British Land will insert an iconic property, worth an eight- or nine-figure sum, into a special-purpose vehicle by the end of June. Shares in the SPV will be sold via an initial public offering. This will be the maiden float on the new International Property Stock Exchange (IPSX), which last month was given permission by the regulators, after a five-year gestation, during which many assumed IPSX had floundered.

Peter Bill

OK, the name and nature of the first IPO is a guess. But BL was the first of three backers to commit a total of £12m to the venture in 2017. The smaller latecomers are Ian Rickwood’s Henley Investment and Richard Croft of M7 Real Estate. The FCA insists £6m be held in escrow to protect investors. The other £6m is to cover running costs of the business, which has 13 staff and offices in Mayfair and Guildford.

The founders, led by banker Anthony Gahan, hold 20% of IPSX; the other 80% lies with the three backers. The business plan supposes earning 2% in fees on floating £20bn of assets over five years; costs adjacent to selling – a point used against IPSX by agents afraid of losing sales fees. If the share price falls 20% and the original owner still owns 40% of the SPV, their value automatically falls. A real risk.

IPSX has the potential to replace ‘discount to NAV’ as the new comparator with Red Book valuations. A good thing. The exchange will allow the public to trade commercial property after 30 years of stalled attempts. A good thing. There are indications that residential property owners (Grainger?) might use IPSX. A good thing. The only bad thing would be if BL’s iconic property turns out to be a shopping centre.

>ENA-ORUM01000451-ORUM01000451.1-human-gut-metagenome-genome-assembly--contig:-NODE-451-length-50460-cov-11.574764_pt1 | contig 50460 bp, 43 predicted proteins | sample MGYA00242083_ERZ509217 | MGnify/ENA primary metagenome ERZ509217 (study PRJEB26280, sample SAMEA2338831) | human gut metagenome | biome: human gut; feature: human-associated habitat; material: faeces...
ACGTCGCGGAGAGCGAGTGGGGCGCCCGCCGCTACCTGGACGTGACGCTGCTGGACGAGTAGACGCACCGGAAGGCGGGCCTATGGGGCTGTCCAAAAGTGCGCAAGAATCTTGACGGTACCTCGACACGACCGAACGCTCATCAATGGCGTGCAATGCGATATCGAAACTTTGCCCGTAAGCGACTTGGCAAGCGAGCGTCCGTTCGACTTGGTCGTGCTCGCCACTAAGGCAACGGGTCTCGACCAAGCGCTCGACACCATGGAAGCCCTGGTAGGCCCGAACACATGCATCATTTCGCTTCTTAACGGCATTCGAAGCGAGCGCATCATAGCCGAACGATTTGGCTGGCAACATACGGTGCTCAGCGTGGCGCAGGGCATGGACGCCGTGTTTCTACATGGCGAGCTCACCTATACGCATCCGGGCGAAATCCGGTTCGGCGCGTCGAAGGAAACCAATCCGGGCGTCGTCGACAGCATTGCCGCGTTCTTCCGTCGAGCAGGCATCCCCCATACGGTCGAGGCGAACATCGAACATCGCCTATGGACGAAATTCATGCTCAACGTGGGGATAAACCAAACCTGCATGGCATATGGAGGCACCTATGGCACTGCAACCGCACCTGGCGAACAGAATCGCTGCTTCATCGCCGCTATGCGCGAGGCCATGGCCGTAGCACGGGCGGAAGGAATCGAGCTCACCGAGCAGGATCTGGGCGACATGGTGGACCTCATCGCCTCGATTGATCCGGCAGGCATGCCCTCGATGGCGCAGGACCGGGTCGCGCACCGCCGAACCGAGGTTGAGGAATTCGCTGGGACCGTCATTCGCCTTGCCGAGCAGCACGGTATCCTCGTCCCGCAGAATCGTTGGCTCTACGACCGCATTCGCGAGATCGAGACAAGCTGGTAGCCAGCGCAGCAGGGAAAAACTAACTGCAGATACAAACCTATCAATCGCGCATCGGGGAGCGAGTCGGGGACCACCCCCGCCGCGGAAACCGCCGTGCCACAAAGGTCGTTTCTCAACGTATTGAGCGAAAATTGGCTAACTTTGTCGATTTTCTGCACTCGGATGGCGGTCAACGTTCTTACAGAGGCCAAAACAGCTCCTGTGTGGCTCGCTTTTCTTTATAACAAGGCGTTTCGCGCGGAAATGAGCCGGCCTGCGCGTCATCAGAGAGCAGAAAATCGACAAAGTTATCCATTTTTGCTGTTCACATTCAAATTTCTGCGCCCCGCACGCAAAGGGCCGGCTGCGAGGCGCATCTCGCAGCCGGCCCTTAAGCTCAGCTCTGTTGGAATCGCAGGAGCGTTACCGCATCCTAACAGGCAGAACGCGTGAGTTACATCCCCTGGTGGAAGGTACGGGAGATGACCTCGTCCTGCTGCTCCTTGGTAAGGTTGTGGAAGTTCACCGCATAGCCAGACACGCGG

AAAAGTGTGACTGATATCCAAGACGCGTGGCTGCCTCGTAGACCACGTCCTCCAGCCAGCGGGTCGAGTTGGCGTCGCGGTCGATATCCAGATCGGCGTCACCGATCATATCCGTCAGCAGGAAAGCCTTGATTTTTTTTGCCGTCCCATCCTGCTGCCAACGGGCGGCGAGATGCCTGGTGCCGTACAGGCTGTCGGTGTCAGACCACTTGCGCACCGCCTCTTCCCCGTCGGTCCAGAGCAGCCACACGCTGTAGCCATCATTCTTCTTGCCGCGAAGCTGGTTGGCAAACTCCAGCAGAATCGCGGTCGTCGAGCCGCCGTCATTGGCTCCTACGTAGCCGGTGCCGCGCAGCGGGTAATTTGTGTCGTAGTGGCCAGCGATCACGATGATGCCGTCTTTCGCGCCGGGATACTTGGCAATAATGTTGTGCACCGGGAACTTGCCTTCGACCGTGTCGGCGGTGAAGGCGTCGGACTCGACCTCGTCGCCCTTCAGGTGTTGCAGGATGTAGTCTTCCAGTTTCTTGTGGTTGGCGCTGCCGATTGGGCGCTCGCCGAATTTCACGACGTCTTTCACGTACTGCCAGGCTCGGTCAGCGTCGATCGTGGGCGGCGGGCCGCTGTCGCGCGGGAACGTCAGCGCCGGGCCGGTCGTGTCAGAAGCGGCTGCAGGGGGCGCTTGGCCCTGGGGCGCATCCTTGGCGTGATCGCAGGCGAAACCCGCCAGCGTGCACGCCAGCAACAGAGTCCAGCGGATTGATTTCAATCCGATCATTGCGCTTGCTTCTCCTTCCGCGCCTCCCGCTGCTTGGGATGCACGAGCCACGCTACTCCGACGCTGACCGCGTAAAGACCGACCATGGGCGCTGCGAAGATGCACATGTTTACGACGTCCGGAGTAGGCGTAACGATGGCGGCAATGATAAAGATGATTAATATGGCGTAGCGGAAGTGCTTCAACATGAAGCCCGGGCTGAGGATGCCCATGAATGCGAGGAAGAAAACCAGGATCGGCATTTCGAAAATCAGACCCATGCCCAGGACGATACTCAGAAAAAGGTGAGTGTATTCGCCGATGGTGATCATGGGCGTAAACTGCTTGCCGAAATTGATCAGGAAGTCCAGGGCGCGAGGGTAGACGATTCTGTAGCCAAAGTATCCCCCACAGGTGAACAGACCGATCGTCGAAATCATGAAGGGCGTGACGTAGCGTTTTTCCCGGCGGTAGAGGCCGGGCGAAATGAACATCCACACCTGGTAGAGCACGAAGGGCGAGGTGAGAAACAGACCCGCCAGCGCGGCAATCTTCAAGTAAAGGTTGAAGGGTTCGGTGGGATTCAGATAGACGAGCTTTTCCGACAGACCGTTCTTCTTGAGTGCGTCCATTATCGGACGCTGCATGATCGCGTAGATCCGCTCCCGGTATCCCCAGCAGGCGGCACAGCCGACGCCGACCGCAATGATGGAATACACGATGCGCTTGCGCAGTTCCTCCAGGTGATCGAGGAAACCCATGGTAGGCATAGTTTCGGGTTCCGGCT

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It’s a woman’s world

Talking of BL, put yourself in the well-heeled shoes of Tim Roberts, 54, and Charlie Maudsley, also 54. Last week, the two directors were given Brexit day exit orders by chief executive Chris Grigg. The more reserved Roberts has worked at BL since 1997. He tends the office portfolio. The more outgoing Maudsley joined in 2010. He tends retail and leisure. From 29 March, the 14-strong board will contain three rather than five working directors. The single replacement for the pair, Darren Richards, will get his seat once he’s proven up to the job of doing both roles.

So why has Grigg sacrificed two successful men at the height of their powers? In order to advance the cause of female representation? No one has done more than Grigg to switch old-guard attitudes towards women from negative to positive. His championing of diversity will bring charges of pandering, as the exiting of two senior males came with the simultaneous announcement of the elevation of two females, Emma Cariaga and Sally Jones, to the lesser executive board. This view insults both women.

Roberts (2018 remuneration £1.1m) and Maudsley (£1.1m) will be fine. But both could be forgiven for thinking they are entering a board-level jobs market where being a woman counts unfairly. As one high-flying female with half a dozen jobs told me: “Head-hunters have plenty of males on the books. What they cannot find is enough board-level women. Great for me!”

Some males in property may feel the filling of diversity quotas with the appointment of less experienced females is wrong. The view of all women in property is ‘about time, too’.

Peter Bill is a journalist and author of Planet Property